In case this is the first Split this Rock post that you, Dear Reader, are dipping into, the Dresser will assert her excitement and wonder about the holistic menu of choices that included sessions on yoga, disability lit, social action theater, teaching poetry in prisons, peer writing workshops, archiving poetic history, poetry that works through crisis whether it be domestic, international, natural disasters, medical, war. Split This Rock Poetry Festival programs reached out to a broad-spectrum adult audience with special programs for children at various age levels.
In this post, the Dresser will look at Kim Robert's walking tour "The 'Harlem' Renaissance in Washington;" the panel discussion by Grace Cavalieri, Brian De Shazor, and Jennifer King on preserving poetic history; a partial glimpse at Francesco Levato's film festival selections, and photos from various readings.
LOOKING FOR LANGSTON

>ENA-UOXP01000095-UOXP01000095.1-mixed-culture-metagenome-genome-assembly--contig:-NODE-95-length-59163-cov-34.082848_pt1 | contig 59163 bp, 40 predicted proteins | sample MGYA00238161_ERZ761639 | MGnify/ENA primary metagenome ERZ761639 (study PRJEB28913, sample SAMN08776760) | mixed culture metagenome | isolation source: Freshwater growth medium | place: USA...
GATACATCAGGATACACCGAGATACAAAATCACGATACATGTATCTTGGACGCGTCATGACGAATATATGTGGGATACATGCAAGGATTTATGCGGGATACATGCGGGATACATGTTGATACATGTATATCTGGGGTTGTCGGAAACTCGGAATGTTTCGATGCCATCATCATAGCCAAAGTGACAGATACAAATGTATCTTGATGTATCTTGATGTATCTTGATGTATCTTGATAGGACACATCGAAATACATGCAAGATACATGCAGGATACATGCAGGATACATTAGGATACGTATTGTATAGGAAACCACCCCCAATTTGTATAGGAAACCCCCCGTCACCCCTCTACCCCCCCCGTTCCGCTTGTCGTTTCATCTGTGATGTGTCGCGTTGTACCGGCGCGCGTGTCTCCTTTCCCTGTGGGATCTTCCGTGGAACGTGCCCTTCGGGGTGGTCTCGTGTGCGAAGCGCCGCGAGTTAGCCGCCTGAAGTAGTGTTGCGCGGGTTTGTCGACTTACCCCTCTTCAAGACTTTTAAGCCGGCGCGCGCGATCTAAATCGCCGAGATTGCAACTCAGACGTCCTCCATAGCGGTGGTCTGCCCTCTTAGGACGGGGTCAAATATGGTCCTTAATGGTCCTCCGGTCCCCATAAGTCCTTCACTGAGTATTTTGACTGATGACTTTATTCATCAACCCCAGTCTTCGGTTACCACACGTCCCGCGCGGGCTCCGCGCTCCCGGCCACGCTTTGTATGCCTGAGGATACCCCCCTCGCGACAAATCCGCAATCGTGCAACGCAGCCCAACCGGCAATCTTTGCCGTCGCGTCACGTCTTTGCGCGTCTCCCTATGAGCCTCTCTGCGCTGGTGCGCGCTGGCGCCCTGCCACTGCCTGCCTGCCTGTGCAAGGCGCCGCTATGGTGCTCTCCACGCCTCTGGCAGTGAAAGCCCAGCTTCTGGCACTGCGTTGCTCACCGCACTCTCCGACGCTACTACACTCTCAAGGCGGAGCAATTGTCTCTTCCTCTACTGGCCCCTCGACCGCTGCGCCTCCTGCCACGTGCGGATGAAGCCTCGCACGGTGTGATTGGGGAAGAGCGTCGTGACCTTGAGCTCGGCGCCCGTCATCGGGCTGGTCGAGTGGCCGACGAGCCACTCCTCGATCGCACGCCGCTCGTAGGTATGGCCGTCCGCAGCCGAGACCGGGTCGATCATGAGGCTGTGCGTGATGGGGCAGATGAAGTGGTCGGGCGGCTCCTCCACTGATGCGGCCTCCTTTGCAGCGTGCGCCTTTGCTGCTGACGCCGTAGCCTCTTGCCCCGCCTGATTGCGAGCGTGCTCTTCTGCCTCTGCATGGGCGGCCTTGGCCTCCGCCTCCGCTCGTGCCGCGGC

At 9 am in the morning, about 20 people assembled at the corner of 14th and U Streets Northwest
to go on a fourteen-stop tour of Kim Roberts' "'Harlem' Renaissance in Washington." Poet and poetry entrepreneur Kim Roberts has developed a series of DC walking tours and is a sought after resource guide. For example, the DC Humanities asked Roberts to develop a Zora Neale Hurston walking tour to coincide with the 2007 Big Read, a nationwide reading project promoting in 2007 Hurston's novel Their Eyes Were Watching God. Many of the stops along the Hurston tour coincide with the Harlem Renaissance in DC tour. The Dresser will not attempt to recreate the tour here, but rather will provide some photos with a bit of text to give you the flavor of what was seen and heard. One book to put on your reading list to help you understand the importance of the artists who lived and worked in DC, before they went to New York and became associated with the Harlem Renaissance is Alain Locke's anthology The New Negro.
The Dresser was excited to learn that The Saturday Nighters Club, a literary salon hosted by poet Georgia Douglas Johnson, happened at 1461 S Street NW. (See the blue building pictured below.) This is the street that the Dresser worked out page layout details of many Word Works books with book design artist Janice Olson who once lived at 1404 S. Poets who came to Johnson's house included Langston Hughes, Zora Neale Hurston, Jean Toomer, Sterling Brown, May Miller Sullivan, Jesse Redmon Fauset.